Poster presentation | Open | Published:
Coordinated epigenetic regulation of Engrailed-1 by the chromatin remodelers Smarca1 and Smarca5 mediates cerebellar morphogenesis
Epigenetics & Chromatinvolume 6, Article number: P105 (2013)
Morphological patterning of the cerebellum requires precise changes in Engrailed homeotic gene expression yet the mechanisms controlling this process remain elusive. Here, we show that the Iswi chromatin remodeling proteins, Smarca5 and Smarca1, are required for the dynamic regulation of Engrailed-1 (En1). Conditional Smarca5-null mice display abnormal cerebellar foliation, ataxia-like symptoms and young mortality. Postnatal granule neuron progenitor expansion and Purkinje cell (PC) development are compromised and attributed to loss of En1 expression. Mutants survive to early adulthood via upregulation of Smarca1 and restoration of En1 expression in PCs, while ablation of both Iswi genes results in lethality at birth. During late cerebellar development, we observe co-binding of the Iswi proteins at the En1 locus and an altered H2AZ/H3.3 chromatin profile that accompanies changes in En1 expression.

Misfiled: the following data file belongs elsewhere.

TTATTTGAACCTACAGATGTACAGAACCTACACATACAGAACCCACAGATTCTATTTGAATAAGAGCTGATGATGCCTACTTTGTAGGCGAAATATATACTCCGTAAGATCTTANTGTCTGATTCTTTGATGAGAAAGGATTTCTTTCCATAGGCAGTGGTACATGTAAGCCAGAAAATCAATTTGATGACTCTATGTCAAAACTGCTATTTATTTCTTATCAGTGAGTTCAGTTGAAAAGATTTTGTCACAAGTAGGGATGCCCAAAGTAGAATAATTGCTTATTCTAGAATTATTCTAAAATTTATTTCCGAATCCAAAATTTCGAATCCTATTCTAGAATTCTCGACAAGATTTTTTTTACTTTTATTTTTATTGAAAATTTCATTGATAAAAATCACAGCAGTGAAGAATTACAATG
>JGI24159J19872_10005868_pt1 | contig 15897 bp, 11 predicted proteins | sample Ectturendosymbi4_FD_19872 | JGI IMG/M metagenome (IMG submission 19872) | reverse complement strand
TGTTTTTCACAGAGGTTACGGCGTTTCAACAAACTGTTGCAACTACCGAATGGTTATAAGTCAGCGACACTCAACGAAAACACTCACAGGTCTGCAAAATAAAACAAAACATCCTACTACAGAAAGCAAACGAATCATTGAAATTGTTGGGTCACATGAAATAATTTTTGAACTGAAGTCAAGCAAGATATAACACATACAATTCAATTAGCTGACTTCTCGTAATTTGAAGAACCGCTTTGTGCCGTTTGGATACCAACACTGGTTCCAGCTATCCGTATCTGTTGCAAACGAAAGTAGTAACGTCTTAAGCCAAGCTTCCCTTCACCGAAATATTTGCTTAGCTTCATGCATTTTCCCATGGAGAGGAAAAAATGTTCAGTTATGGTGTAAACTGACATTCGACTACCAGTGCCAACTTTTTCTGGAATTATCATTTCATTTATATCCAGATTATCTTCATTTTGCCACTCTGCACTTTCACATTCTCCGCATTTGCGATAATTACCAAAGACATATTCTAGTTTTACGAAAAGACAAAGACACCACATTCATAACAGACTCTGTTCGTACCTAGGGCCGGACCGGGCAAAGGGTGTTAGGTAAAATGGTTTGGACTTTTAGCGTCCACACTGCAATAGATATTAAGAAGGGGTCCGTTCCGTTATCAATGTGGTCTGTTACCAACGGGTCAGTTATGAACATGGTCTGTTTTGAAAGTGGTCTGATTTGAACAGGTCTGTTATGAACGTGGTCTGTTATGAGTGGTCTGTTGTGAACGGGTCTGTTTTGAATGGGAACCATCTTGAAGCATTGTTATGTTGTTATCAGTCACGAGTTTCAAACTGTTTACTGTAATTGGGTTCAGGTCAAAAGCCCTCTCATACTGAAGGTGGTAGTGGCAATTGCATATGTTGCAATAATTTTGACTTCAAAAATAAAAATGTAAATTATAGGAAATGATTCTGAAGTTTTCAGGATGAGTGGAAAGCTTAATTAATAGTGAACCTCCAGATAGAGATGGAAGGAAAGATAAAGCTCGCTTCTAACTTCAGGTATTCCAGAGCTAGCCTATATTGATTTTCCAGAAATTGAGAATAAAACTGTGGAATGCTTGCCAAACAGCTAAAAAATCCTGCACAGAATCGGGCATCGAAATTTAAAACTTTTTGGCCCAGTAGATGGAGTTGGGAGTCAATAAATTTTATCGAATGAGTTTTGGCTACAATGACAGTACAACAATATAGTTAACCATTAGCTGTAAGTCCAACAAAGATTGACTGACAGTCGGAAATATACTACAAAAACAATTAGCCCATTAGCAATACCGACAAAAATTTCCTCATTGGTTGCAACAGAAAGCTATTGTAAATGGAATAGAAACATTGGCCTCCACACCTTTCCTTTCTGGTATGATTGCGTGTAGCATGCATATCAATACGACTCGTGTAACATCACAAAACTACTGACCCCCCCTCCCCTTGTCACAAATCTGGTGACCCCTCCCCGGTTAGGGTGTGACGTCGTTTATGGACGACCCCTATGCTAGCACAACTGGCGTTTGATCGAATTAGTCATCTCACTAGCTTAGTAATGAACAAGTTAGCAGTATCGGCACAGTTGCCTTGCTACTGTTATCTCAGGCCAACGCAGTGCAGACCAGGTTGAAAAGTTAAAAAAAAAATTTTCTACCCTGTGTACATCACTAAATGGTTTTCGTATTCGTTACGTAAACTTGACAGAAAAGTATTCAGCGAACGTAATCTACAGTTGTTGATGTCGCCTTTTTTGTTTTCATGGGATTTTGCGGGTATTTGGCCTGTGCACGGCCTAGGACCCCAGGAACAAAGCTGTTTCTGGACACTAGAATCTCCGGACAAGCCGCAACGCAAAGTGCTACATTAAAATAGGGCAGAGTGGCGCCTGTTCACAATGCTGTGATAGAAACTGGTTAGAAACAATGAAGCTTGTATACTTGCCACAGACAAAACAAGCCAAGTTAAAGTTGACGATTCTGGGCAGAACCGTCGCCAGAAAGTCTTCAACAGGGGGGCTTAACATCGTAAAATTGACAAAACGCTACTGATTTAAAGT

Materials and methods
Through mouse ES cell homologous recombination, we targeted exon 5 of the Smarca5 gene that encodes for part of the helicase domain, thereby allowing us to conditionally ablate Smarca5 expression in the central nervous system (CNS). We ablated Smarca5 expression in CNS progenitors using the Nestin-Cre driver, as well as in Purkinje neurons of the cerebellum using the PCP2-Cre driver mouse line. We also ablated expression of both mammalian Iswi proteins by breeding to a Smarca1-null mouse that we have previously characterized .
Conclusions Our results support an epigenetic mechanism in which Iswi-mediated histone variant exchange modulates En1 expression levels to subsequently control cerebellar morphogenesis.
Yip D, Corcoran C, Alvarez-Saavedra M, De Maria A, Rennick S, Mears A, Rudnicki M, Messier C, Picketts DJ: Snf2l regulates FoxG1-dependent progenitor cell expansion in the developing brain. Developmental Cell. 2012, 22 (4): 871-878. 10.1016/j.devcel.2012.01.020.
This work was supported by the Canadian Institute of Health Research (CIHR). M.A.-S. thanks DJ.P for funding.